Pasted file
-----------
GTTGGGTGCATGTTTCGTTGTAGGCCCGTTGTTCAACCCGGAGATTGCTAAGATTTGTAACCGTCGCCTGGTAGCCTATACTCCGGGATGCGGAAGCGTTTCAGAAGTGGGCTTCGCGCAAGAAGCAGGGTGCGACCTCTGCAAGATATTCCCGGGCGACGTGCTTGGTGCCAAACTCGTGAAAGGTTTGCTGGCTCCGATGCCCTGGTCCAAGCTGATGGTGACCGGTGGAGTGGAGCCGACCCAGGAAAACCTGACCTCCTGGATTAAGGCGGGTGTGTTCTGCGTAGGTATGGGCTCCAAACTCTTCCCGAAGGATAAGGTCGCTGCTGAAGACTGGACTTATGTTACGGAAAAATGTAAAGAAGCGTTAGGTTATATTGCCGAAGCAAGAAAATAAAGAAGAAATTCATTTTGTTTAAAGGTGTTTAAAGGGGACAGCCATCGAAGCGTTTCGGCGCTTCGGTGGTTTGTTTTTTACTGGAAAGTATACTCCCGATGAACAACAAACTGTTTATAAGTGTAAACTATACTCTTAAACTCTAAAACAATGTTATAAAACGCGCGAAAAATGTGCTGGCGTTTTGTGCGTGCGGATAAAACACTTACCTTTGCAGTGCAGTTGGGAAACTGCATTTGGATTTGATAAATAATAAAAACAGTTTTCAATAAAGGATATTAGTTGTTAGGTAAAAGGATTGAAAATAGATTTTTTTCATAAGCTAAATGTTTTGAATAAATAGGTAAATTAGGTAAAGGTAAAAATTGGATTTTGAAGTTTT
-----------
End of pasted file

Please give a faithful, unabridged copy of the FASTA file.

GTTGGGTGCATGTTTCGTTGTAGGCCCGTTGTTCAACCCGGAGATTGCTAAGATTTGTAACCGTCGCCTGGTAGCCTATACTCCGGGATGCGGAAGCGTTTCAGAAGTGGGCTTCGCGCAAGAAGCAGGGTGCGACCTCTGCAAGATATTCCCGGGCGACGTGCTTGGTGCCAAACTCGTGAAAGGTTTGCTGGCTCCGATGCCCTGGTCCAAGCTGATGGTGACCGGTGGAGTGGAGCCGACCCAGGAAAACCTGACCTCCTGGATTAAGGCGGGTGTGTTCTGCGTAGGTATGGGCTCCAAACTCTTCCCGAAGGATAAGGTCGCTGCTGAAGACTGGACTTATGTTACGGAAAAATGTAAAGAAGCGTTAGGTTATATTGCCGAAGCAAGAAAATAAAGAAGAAATTCATTTTGTTTAAAGGTGTTTAAAGGGGACAGCCATCGAAGCGTTTCGGCGCTTCGGTGGTTTGTTTTTTACTGGAAAGTATACTCCCGATGAACAACAAACTGTTTATAAGTGTAAACTATACTCTTAAACTCTAAAACAATGTTATAAAACGCGCGAAAAATGTGCTGGCGTTTTGTGCGTGCGGATAAAACACTTACCTTTGCAGTGCAGTTGGGAAACTGCATTTGGATTTGATAAATAATAAAAACAGTTTTCAATAAAGGATATTAGTTGTTAGGTAAAAGGATTGAAAATAGATTTTTTTCATAAGCTAAATGTTTTGAATAAATAGGTAAATTAGGTAAAGGTAAAAATTGGATTTTGAAGTTTT